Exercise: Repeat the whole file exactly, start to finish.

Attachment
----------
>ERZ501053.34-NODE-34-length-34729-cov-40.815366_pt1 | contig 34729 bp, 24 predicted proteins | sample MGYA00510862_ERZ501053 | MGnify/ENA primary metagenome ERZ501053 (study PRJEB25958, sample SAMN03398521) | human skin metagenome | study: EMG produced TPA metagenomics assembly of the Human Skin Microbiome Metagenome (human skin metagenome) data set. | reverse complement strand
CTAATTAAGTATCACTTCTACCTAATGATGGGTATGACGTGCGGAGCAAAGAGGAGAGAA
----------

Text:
>ERZ501053.34-NODE-34-length-34729-cov-40.815366_pt1 | contig 34729 bp, 24 predicted proteins | sample MGYA00510862_ERZ501053 | MGnify/ENA primary metagenome ERZ501053 (study PRJEB25958, sample SAMN03398521) | human skin metagenome | study: EMG produced TPA metagenomics assembly of the Human Skin Microbiome Metagenome (human skin metagenome) data set. | reverse complement strand
CTAATTAAGTATCACTTCTACCTAATGATGGGTATGACGTGCGGAGCAAAGAGGAGAGAA